I want to get started, what now?
Getting started can feel overwhelming, lot of acronyms, things to consider, set up, etc... Keep it simple and have fun.
I will likely go back to most of the parts of this post in more details later but, let's have a quick overview of what you need to know to start.
Keep it simple and have fun
Pick an easy, common and well-supported stack
The stack is the set of tool / language / technologies that are the building blocks of your tools.
I don't have a strong opinion of what to use. Everybody has its own preference and it may also depend on your need.
For a web based application, here is my current suggestion: use Laravel + PHP + TailwindUI and related ecosystem. Even if PHP may not be as hip as other languages, it's proven, reliable and a lot of support.
You'll likely need a database for data storage. Simple files, SQLite or MySQL are good options to get started depending on what you build and need.
Set up Version Control
Hosted Github, Gitlab, or Bitbucket.
How you structure it depends on what you want, see what your developer suggest.
Keep it simple.
How/where is your code running ?
I am focused more on web applications, and that requires you to have things running on a server.
Where it lives depends on what you need. You have endless options ; one your computer, your own server, shared hosting, VPS, on the cloud, Azure, AWS, DigitalOcean, Serverless, ... The options are endless.
The management of it can be annoying.
If you are using my stack above, use laravel forge to handle deploying code and sinply be done with it until you need more.
You may want to be sure things are running correctly. If you are only having things through a UI frontend you access, you will know when things are not working. In most cases, you will have some background processes, things that runs independently, without you knowing, to perform multiple tasks for you.
Anything that can or may take time to finish. In that case, you need a solution to monitor that everything runs successfully. Set up logs to be able to investigate and fix issues quickly.
You may also need to monitor your infrastructure / servers themselves ensuring that they have enough resources to do. That is slightly less important to have right from the beginning unless it is facing external users or people you don't interact with and rely on your tools. The main goal is to prevent outages.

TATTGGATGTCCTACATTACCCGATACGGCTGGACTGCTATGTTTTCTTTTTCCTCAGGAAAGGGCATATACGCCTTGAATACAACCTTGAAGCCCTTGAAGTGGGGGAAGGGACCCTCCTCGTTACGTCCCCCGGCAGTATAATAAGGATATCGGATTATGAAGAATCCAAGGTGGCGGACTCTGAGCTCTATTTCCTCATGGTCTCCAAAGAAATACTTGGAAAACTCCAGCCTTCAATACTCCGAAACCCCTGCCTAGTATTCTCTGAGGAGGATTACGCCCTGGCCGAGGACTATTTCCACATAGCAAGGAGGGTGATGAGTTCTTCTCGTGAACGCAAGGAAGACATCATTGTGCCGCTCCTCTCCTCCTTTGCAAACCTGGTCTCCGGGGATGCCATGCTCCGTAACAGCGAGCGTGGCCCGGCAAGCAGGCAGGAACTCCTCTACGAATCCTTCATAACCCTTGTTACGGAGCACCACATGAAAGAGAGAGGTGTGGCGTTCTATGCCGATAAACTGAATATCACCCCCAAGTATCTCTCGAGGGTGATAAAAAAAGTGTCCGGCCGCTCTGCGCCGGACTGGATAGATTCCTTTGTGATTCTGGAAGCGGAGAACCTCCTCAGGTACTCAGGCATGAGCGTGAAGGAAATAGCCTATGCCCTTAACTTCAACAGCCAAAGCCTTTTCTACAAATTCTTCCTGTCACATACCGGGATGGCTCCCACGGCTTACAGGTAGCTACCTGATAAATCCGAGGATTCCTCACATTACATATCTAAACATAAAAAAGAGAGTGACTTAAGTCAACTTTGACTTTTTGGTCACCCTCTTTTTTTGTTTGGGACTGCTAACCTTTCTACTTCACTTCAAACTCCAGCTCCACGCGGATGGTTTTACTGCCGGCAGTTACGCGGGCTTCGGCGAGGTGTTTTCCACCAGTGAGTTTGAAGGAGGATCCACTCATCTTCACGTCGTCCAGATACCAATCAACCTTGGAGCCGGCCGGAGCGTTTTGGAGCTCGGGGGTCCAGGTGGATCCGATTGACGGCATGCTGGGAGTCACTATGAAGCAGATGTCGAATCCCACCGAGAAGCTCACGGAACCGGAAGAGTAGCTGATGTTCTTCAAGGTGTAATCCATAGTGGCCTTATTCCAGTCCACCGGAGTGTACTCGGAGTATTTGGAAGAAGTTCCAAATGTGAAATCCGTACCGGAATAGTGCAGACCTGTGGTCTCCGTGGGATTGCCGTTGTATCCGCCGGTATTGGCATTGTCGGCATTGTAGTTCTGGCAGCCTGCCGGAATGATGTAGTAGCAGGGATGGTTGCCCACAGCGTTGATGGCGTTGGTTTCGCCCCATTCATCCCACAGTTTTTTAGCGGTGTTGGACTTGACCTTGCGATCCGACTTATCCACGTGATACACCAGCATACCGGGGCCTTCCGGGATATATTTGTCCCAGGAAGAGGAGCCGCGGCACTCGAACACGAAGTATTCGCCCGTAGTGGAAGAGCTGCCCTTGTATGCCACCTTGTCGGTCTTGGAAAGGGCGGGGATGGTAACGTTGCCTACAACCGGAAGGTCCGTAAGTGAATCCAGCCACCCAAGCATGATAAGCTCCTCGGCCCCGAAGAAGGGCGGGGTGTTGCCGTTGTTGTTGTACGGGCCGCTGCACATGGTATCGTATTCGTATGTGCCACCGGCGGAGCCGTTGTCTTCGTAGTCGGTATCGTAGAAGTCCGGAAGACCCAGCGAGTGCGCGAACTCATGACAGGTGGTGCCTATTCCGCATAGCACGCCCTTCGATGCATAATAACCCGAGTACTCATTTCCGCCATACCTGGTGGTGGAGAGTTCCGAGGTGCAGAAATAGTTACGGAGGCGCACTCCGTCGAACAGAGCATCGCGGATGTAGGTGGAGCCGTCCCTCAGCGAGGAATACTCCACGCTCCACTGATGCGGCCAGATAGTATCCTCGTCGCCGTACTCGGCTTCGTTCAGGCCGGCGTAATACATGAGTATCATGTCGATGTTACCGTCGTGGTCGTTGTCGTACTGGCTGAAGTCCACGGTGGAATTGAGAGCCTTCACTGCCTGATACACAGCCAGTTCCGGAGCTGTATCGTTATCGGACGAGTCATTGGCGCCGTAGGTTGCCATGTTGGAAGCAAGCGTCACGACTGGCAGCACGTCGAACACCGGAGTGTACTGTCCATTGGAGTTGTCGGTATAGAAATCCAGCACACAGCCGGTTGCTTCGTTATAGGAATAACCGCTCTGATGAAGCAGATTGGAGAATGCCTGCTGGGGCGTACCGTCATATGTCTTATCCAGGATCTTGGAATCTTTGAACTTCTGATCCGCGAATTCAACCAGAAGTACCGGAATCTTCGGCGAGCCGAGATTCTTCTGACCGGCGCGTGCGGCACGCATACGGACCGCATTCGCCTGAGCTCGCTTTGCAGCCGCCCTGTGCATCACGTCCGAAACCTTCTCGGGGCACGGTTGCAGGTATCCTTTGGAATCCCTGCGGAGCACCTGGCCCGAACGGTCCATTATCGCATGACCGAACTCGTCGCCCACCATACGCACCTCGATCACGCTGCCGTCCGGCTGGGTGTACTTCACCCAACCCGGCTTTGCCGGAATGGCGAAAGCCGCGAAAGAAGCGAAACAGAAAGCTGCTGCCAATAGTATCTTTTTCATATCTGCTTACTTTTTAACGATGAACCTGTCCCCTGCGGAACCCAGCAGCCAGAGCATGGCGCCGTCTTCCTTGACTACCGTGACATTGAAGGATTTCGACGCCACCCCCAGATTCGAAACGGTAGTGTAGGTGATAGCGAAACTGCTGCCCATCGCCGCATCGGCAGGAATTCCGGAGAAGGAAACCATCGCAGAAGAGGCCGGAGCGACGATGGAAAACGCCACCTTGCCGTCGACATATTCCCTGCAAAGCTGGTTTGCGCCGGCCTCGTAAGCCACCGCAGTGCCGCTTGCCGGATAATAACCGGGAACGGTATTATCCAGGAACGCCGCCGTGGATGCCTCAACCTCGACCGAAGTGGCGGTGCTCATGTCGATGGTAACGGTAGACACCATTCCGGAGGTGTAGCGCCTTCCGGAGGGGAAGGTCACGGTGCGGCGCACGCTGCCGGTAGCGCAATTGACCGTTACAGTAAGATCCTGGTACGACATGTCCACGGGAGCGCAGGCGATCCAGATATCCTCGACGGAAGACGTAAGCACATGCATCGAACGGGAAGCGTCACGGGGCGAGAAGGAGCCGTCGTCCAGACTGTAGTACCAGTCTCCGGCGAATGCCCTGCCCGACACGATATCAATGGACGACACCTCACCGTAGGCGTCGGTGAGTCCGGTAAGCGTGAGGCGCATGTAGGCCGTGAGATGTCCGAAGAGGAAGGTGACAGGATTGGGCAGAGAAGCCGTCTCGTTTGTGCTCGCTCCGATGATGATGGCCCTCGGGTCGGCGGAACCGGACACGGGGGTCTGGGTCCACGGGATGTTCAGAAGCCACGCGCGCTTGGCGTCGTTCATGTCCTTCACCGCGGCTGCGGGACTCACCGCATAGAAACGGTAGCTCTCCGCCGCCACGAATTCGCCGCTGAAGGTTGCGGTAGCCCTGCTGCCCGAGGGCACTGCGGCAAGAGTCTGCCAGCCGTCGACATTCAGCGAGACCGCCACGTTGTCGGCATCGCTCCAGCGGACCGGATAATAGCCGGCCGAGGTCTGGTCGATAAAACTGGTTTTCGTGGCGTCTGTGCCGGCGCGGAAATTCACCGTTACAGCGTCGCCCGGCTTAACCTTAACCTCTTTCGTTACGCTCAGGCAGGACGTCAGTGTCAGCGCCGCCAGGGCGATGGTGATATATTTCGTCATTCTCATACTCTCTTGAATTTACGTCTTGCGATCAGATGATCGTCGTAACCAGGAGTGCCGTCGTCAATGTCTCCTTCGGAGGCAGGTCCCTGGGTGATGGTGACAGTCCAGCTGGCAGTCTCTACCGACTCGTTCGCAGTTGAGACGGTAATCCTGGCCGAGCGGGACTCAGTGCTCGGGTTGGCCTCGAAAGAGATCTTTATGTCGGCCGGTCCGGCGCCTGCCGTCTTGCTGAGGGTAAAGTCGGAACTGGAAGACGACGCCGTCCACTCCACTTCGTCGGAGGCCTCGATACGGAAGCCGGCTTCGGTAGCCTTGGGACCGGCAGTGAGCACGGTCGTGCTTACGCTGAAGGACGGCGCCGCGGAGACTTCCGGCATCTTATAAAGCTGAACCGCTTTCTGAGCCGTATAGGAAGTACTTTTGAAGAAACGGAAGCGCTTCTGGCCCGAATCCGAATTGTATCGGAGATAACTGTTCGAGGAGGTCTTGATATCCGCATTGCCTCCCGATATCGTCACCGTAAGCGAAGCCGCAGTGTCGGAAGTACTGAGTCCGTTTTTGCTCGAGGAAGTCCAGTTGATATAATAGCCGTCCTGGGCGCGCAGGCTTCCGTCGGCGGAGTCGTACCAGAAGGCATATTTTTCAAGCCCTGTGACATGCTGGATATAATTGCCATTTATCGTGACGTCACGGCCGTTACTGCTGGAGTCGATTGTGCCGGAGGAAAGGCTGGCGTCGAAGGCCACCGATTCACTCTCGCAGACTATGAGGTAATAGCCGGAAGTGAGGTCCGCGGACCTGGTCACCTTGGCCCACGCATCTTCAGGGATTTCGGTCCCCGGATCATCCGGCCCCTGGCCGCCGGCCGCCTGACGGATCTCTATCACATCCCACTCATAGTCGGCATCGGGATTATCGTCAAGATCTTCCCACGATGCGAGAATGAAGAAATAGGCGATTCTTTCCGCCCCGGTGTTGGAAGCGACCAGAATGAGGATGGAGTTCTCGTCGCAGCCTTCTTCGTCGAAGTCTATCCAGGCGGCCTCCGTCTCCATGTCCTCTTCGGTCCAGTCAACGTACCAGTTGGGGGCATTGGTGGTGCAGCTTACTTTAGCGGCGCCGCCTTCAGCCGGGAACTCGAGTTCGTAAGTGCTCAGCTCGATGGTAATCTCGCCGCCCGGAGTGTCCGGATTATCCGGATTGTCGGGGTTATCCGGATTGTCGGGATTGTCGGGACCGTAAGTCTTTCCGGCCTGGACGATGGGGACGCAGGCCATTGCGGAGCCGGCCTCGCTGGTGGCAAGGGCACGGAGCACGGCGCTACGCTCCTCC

You can look into Zabbix, Datadog, Sentry, Oh Dear, Telescope, Horizon, ... whatever that can observe what's going on and alert you when something fails (or is about to).
That is something important, make sure that you won't loose anything, and more importantly, that you can recover from any outage or issue quickly.
The way to go will depend on your stack and where you run the different parts of your application.
Version Control covers your code. Then, database and user submitted assets may have to be covered.
Important note, your backups are only as good as your ability to recover. Make sure you have a recovery plan as soon as possible, before any issue happens.
Don't store backups on the same location as your main application (the further it is the better).
Ideally, everything you do would be relying on the latest version of everything. It won't. Do your best to keep up, but don't overdo it either. I like to be updated on everything, but, the more dependencies you had, the less you will be able to be on top of all updates.
Not only because you may have a lot to handle, but also, because there may be breaking changes, incompatibility and conflicts preventing you to.
If your tools are not external facing, you have less needs to be on top of things. But, don't get too much behind either.
The most important : stay on top of security updates and make sure you're on supported versions for the main components of your stack.
There will be headaches, worries and unexpected challenges.
Focus on making progress, 80/20 way, get results quickly and keep the wheel rolling
Make it a fun process.